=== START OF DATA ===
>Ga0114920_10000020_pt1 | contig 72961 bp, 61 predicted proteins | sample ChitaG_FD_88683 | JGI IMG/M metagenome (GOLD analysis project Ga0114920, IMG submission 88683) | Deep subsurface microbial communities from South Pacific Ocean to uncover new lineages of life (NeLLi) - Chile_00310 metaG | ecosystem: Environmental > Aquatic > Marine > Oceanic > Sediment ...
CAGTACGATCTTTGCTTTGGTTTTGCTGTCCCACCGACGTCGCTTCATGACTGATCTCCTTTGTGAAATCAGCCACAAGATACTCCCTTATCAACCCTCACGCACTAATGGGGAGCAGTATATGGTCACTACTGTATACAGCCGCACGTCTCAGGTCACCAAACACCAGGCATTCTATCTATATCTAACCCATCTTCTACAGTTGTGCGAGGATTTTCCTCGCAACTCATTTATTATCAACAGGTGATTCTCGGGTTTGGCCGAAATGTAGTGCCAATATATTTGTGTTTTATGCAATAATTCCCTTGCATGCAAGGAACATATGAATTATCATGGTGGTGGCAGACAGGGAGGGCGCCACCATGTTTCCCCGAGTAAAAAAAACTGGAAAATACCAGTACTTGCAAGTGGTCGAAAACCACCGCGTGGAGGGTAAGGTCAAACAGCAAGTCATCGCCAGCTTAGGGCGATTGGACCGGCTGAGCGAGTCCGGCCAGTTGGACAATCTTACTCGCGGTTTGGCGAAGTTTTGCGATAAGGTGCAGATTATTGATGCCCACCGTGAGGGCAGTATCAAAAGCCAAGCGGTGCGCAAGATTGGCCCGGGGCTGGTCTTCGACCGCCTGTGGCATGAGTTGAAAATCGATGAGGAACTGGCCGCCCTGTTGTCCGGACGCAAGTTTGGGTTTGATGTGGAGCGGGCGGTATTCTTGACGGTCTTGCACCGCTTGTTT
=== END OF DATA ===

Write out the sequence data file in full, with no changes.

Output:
>Ga0114920_10000020_pt1 | contig 72961 bp, 61 predicted proteins | sample ChitaG_FD_88683 | JGI IMG/M metagenome (GOLD analysis project Ga0114920, IMG submission 88683) | Deep subsurface microbial communities from South Pacific Ocean to uncover new lineages of life (NeLLi) - Chile_00310 metaG | ecosystem: Environmental > Aquatic > Marine > Oceanic > Sediment ...
CAGTACGATCTTTGCTTTGGTTTTGCTGTCCCACCGACGTCGCTTCATGACTGATCTCCTTTGTGAAATCAGCCACAAGATACTCCCTTATCAACCCTCACGCACTAATGGGGAGCAGTATATGGTCACTACTGTATACAGCCGCACGTCTCAGGTCACCAAACACCAGGCATTCTATCTATATCTAACCCATCTTCTACAGTTGTGCGAGGATTTTCCTCGCAACTCATTTATTATCAACAGGTGATTCTCGGGTTTGGCCGAAATGTAGTGCCAATATATTTGTGTTTTATGCAATAATTCCCTTGCATGCAAGGAACATATGAATTATCATGGTGGTGGCAGACAGGGAGGGCGCCACCATGTTTCCCCGAGTAAAAAAAACTGGAAAATACCAGTACTTGCAAGTGGTCGAAAACCACCGCGTGGAGGGTAAGGTCAAACAGCAAGTCATCGCCAGCTTAGGGCGATTGGACCGGCTGAGCGAGTCCGGCCAGTTGGACAATCTTACTCGCGGTTTGGCGAAGTTTTGCGATAAGGTGCAGATTATTGATGCCCACCGTGAGGGCAGTATCAAAAGCCAAGCGGTGCGCAAGATTGGCCCGGGGCTGGTCTTCGACCGCCTGTGGCATGAGTTGAAAATCGATGAGGAACTGGCCGCCCTGTTGTCCGGACGCAAGTTTGGGTTTGATGTGGAGCGGGCGGTATTCTTGACGGTCTTGCACCGCTTGTTT